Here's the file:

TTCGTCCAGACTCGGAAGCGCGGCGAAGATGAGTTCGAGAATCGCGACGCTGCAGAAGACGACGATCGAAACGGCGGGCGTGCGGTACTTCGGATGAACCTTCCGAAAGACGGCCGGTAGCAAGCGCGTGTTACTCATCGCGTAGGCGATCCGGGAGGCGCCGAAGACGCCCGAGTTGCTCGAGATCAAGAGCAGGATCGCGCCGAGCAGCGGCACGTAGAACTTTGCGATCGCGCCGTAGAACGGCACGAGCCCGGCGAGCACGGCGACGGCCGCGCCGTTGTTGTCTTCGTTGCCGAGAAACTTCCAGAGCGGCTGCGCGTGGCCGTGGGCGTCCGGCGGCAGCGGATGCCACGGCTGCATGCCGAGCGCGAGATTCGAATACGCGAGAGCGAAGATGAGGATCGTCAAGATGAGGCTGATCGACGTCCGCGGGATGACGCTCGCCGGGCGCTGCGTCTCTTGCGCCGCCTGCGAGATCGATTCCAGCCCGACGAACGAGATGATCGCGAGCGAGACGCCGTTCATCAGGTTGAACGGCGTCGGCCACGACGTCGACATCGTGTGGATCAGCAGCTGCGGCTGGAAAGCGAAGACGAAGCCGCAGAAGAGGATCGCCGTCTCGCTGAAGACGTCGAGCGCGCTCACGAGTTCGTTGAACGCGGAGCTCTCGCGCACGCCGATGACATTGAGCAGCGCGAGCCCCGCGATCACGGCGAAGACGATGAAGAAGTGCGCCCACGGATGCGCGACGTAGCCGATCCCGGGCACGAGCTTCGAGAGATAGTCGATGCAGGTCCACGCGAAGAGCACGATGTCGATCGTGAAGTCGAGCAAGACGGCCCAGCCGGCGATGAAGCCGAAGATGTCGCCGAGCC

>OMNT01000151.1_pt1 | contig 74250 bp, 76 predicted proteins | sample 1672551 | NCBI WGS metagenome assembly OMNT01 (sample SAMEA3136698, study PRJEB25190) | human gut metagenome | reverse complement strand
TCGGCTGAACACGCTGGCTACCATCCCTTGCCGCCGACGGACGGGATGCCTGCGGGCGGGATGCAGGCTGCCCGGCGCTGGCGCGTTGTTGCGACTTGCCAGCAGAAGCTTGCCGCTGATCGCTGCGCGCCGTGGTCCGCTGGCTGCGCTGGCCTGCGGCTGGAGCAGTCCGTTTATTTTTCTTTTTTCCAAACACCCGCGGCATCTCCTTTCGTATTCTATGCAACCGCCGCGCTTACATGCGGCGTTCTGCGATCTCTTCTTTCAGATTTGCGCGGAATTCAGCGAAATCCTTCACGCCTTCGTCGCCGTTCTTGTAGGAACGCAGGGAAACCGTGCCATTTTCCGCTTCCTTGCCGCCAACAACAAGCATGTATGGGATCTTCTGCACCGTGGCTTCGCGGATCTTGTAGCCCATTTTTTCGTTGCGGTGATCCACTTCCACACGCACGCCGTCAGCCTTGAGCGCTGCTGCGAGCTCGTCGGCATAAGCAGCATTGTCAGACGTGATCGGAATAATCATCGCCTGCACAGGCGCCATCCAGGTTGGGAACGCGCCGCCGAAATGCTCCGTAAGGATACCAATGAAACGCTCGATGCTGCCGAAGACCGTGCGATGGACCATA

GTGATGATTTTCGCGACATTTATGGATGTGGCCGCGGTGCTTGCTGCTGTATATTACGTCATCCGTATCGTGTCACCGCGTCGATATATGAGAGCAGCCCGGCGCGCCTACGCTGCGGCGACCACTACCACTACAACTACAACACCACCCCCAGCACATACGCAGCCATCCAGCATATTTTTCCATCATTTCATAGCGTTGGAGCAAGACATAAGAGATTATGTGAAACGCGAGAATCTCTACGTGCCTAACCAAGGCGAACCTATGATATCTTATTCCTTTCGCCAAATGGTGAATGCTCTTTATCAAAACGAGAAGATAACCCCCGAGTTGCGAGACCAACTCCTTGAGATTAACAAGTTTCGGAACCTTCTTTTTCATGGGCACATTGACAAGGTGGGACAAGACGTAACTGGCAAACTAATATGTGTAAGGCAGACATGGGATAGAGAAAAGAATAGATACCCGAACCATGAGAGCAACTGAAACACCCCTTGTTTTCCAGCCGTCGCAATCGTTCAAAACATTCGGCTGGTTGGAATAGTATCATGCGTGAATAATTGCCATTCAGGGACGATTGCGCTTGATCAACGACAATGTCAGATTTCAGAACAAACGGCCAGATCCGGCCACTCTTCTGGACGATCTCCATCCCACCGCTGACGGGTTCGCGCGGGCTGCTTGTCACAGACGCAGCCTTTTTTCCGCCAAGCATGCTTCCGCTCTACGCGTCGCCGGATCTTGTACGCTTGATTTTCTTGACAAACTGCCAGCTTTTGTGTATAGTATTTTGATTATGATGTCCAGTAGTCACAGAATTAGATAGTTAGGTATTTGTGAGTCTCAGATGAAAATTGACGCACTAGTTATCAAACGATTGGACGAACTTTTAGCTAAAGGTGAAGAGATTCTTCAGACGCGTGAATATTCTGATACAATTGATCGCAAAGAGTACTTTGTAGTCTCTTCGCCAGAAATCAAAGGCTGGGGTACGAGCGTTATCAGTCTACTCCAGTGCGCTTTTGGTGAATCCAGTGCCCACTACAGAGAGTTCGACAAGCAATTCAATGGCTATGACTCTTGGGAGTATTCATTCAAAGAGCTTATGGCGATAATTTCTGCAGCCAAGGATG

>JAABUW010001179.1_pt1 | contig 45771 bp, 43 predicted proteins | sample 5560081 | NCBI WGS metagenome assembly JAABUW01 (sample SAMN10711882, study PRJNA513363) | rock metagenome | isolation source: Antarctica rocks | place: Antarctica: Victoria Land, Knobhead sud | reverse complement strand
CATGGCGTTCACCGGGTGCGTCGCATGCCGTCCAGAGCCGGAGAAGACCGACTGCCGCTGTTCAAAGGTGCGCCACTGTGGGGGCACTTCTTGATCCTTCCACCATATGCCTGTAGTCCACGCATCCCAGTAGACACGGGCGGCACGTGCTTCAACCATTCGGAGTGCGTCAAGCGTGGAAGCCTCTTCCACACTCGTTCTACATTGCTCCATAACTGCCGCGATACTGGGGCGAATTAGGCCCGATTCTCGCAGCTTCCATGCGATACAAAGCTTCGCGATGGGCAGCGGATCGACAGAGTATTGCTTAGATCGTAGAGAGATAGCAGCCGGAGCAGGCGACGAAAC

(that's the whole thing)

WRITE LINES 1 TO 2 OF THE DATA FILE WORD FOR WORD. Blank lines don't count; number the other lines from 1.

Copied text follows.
TTCGTCCAGACTCGGAAGCGCGGCGAAGATGAGTTCGAGAATCGCGACGCTGCAGAAGACGACGATCGAAACGGCGGGCGTGCGGTACTTCGGATGAACCTTCCGAAAGACGGCCGGTAGCAAGCGCGTGTTACTCATCGCGTAGGCGATCCGGGAGGCGCCGAAGACGCCCGAGTTGCTCGAGATCAAGAGCAGGATCGCGCCGAGCAGCGGCACGTAGAACTTTGCGATCGCGCCGTAGAACGGCACGAGCCCGGCGAGCACGGCGACGGCCGCGCCGTTGTTGTCTTCGTTGCCGAGAAACTTCCAGAGCGGCTGCGCGTGGCCGTGGGCGTCCGGCGGCAGCGGATGCCACGGCTGCATGCCGAGCGCGAGATTCGAATACGCGAGAGCGAAGATGAGGATCGTCAAGATGAGGCTGATCGACGTCCGCGGGATGACGCTCGCCGGGCGCTGCGTCTCTTGCGCCGCCTGCGAGATCGATTCCAGCCCGACGAACGAGATGATCGCGAGCGAGACGCCGTTCATCAGGTTGAACGGCGTCGGCCACGACGTCGACATCGTGTGGATCAGCAGCTGCGGCTGGAAAGCGAAGACGAAGCCGCAGAAGAGGATCGCCGTCTCGCTGAAGACGTCGAGCGCGCTCACGAGTTCGTTGAACGCGGAGCTCTCGCGCACGCCGATGACATTGAGCAGCGCGAGCCCCGCGATCACGGCGAAGACGATGAAGAAGTGCGCCCACGGATGCGCGACGTAGCCGATCCCGGGCACGAGCTTCGAGAGATAGTCGATGCAGGTCCACGCGAAGAGCACGATGTCGATCGTGAAGTCGAGCAAGACGGCCCAGCCGGCGATGAAGCCGAAGATGTCGCCGAGCC

>OMNT01000151.1_pt1 | contig 74250 bp, 76 predicted proteins | sample 1672551 | NCBI WGS metagenome assembly OMNT01 (sample SAMEA3136698, study PRJEB25190) | human gut metagenome | reverse complement strand